[Arun Gandhi making the mandatory “Apartheid Wall” visit. Notice the “peace scarf” in full effect…]
Back in January, M.K. “Arun” Gandhi—the grandson of Mahatma Gandhi—was criticized for writing an anti-Semitic screed in the “On Faith” section of the Washington Post’s website. The article, “Jewish Identity Can’t Depend on Violence,” resulted in Gandhi’s resignation as president as the M.K. Gandhi Center for Nonviolence at the University of Rochester. Here are some choice quotes:
Jewish identity in the past has been locked into the holocaust experience — a German burden that the Jews have not been able to shed. It is a very good example of a community can overplay a historic experience to the point that it begins to repulse friends…
The Jewish identity in the future appears bleak. Any nation that remains anchored to the past is unable to move ahead and, especially a nation that believes its survival can only be ensured by weapons and bombs…
Apparently, in the modern world, so determined to live by the bomb, this is an alien concept. You don’t befriend anyone, you dominate them. We have created a culture of violence (Israel and the Jews are the biggest players) and that Culture of Violence is eventually going to destroy humanity.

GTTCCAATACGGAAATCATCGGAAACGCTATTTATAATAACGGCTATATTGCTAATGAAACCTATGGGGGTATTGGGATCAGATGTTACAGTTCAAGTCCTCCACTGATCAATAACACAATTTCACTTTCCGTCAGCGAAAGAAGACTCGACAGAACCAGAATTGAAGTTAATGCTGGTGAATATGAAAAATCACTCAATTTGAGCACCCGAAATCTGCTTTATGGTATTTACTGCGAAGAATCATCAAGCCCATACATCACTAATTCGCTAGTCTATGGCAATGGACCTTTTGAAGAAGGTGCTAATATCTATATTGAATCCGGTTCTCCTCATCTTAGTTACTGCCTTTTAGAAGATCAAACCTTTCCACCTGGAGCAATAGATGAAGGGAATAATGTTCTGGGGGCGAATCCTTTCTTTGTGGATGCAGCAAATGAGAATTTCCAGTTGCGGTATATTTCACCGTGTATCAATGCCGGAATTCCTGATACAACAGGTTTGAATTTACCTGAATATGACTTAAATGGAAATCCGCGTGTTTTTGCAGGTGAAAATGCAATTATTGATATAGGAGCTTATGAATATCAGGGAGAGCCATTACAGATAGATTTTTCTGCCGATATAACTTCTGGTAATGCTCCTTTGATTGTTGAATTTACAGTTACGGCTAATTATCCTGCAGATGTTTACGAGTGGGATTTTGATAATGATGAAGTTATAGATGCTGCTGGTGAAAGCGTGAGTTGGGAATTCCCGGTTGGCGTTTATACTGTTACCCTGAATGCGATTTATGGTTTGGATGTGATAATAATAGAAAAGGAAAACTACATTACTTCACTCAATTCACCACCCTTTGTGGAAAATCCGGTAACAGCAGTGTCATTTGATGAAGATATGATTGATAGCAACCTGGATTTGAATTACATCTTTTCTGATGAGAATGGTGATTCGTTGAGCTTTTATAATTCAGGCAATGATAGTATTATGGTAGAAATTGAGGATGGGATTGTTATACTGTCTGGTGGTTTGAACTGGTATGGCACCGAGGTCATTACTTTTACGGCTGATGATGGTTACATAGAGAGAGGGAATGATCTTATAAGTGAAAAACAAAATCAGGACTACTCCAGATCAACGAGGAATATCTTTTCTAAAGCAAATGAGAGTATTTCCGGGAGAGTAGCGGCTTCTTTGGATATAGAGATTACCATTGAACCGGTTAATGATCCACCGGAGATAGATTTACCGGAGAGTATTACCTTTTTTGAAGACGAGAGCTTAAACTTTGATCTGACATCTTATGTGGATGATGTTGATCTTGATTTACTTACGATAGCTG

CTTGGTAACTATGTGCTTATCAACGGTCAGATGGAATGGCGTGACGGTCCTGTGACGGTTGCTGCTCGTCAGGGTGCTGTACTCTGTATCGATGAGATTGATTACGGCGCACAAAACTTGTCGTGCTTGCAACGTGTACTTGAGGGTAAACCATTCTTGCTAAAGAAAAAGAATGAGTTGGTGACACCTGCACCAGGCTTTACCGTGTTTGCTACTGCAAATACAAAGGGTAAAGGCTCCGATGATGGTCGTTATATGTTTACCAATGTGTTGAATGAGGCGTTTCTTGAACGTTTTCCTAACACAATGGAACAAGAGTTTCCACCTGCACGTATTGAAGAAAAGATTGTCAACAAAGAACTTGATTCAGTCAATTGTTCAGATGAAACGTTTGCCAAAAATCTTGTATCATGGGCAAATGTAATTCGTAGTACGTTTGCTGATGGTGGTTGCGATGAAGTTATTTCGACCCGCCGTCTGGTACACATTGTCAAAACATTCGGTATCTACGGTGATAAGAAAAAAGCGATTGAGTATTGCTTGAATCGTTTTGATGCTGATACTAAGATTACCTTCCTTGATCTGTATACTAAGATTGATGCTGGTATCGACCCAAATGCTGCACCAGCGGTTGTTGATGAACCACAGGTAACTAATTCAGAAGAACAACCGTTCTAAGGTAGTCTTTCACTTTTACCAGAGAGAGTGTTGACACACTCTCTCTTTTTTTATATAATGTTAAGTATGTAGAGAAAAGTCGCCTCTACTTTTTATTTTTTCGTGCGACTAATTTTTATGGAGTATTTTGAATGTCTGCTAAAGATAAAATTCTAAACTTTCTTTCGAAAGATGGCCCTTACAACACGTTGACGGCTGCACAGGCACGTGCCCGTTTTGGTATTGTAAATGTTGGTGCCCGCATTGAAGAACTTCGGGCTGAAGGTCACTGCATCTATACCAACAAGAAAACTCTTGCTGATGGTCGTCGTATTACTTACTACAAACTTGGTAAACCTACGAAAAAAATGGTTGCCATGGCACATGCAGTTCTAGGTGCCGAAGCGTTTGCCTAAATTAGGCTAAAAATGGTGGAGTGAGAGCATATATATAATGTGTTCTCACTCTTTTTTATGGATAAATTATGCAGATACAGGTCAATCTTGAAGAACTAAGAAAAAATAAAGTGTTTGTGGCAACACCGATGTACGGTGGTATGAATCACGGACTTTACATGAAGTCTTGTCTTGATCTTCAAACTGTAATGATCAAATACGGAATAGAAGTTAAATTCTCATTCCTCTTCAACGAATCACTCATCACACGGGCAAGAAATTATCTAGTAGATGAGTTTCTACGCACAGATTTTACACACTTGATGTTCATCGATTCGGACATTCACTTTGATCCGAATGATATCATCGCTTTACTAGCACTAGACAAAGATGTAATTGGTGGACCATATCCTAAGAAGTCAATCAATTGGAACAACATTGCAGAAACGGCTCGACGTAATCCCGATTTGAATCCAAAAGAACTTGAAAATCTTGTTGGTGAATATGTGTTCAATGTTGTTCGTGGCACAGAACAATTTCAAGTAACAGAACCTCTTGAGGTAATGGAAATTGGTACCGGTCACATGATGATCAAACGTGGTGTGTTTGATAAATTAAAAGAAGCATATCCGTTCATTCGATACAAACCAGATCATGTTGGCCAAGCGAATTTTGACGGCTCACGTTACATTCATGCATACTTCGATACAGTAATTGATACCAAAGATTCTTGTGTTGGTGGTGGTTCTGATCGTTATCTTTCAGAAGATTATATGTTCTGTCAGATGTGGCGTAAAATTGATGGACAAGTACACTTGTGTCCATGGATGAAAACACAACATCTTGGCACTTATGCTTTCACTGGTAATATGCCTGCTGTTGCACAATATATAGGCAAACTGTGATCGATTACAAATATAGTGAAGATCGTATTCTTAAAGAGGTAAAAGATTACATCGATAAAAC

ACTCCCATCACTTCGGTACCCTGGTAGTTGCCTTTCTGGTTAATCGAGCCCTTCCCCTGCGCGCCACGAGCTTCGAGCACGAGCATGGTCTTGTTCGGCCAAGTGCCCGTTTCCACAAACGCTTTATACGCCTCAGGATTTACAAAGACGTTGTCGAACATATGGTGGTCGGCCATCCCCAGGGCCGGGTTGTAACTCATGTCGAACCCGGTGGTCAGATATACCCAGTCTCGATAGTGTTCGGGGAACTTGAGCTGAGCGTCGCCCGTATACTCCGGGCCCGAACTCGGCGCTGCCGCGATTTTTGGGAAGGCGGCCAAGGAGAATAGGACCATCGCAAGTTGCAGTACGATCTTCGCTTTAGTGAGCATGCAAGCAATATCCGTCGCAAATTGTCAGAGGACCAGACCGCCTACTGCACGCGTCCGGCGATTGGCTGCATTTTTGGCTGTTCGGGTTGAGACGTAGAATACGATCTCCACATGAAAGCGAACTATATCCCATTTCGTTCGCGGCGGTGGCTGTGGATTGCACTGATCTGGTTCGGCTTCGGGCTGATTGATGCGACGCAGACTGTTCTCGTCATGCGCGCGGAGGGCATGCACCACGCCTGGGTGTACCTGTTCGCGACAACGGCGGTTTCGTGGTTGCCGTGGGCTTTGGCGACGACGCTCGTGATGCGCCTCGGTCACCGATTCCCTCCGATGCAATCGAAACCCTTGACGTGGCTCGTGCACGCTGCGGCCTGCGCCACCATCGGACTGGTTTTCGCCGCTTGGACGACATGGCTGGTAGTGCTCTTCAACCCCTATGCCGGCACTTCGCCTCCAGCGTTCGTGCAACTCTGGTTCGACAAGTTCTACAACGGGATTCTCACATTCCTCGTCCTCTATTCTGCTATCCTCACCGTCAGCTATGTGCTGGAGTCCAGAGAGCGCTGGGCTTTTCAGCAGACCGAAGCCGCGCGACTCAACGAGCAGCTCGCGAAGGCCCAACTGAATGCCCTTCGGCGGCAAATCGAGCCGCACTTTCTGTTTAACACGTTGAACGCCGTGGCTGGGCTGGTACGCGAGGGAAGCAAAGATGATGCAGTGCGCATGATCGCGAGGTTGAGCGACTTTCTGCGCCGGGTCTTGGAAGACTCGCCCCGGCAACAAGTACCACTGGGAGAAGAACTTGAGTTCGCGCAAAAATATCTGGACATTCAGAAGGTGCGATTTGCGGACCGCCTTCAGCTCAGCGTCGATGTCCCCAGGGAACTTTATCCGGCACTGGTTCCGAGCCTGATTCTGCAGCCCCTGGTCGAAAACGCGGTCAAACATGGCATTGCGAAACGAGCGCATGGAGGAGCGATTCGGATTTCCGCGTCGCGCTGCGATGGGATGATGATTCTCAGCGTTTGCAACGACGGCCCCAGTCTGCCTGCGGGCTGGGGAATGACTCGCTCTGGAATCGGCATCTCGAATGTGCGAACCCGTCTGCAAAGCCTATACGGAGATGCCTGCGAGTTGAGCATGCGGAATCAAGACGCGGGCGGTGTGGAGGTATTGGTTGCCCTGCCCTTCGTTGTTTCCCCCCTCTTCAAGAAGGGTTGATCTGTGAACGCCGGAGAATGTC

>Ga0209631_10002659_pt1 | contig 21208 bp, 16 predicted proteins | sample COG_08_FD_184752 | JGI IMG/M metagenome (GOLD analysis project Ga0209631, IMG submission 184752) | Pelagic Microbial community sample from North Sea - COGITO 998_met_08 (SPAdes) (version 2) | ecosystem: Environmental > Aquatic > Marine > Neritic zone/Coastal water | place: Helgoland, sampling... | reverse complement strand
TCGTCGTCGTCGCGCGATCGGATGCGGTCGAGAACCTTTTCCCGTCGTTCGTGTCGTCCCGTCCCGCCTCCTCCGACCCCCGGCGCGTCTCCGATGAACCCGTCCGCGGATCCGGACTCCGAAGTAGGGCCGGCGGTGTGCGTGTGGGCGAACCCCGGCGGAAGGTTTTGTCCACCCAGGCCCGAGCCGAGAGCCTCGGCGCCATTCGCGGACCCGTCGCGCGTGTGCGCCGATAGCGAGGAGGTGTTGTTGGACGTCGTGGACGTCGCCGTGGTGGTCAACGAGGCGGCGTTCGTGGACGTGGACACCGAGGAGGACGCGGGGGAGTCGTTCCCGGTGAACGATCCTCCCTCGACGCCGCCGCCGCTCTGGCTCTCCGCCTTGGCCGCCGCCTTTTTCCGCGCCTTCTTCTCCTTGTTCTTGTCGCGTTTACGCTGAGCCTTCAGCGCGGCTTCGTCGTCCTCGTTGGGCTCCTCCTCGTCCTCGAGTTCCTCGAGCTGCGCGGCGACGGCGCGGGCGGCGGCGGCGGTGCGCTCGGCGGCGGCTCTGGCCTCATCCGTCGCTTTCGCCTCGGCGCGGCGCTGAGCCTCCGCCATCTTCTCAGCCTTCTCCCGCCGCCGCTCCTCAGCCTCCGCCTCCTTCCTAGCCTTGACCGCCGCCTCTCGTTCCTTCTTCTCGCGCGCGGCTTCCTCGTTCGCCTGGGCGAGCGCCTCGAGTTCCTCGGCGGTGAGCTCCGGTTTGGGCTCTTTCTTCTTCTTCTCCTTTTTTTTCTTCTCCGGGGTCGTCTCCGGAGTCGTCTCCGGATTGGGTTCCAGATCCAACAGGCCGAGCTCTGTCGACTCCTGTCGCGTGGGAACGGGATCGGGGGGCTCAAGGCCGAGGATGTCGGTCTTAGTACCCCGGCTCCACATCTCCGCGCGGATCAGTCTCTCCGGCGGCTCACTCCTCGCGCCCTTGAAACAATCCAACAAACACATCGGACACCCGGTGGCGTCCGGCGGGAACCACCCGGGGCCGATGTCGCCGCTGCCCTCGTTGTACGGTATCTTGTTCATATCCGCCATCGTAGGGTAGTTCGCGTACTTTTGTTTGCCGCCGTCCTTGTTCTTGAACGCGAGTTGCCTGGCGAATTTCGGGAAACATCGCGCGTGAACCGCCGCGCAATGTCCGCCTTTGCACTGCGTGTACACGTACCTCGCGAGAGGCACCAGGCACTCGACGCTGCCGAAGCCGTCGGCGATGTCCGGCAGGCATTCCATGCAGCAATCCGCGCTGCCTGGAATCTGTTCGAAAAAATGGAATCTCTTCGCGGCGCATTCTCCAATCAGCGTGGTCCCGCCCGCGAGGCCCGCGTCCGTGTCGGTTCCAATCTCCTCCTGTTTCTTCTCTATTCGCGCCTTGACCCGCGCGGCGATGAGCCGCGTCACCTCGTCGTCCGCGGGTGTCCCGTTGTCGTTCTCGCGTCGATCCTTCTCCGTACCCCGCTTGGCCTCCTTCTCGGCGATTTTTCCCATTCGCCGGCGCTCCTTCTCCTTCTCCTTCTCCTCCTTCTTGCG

It’s difficult for a Jewish person (unless you’re a self-loather or the Norman Finkelstein variety) to read these words and not assume they were written by someone completely ignorant of Jewish history, identity, and geopolitical realities faced by the state of Israel.
In the minds of the “peace activists” like Mr. Gandhi, Israelis are expected to turn the other cheek while rockets are launched on a daily basis. Gandhi is aware what the military response of his country of origin, India, would be if attacked by neighboring Pakistan. It would be swift and far from “proportionate,” I guarantee you that.
Plus, Gandhi is clearly out of touch with what’s happening in Israel. The popularity and trust in politicians may be at all-time low but Israel’s economy is a leader in high-technology, communications, and medicine. In terms of social and political rights, especially for women, Israel is unrivaled in the region. Perhaps most importantly, Israel is a place where Jews can live as a majority. For a people who have spent millennia as a persecuted minority this is no small matter.
Now I read that Gandhi is returning to Rochester for a discussion on “How People of Differing Faiths and Across Differing Cultures Can Discuss Issues with Potential for Misunderstanding and Hurt.” How someone can write those sort of hateful and uniformed comments and then be invited to discuss cross-cultural understanding says a lot about the university system in the United States.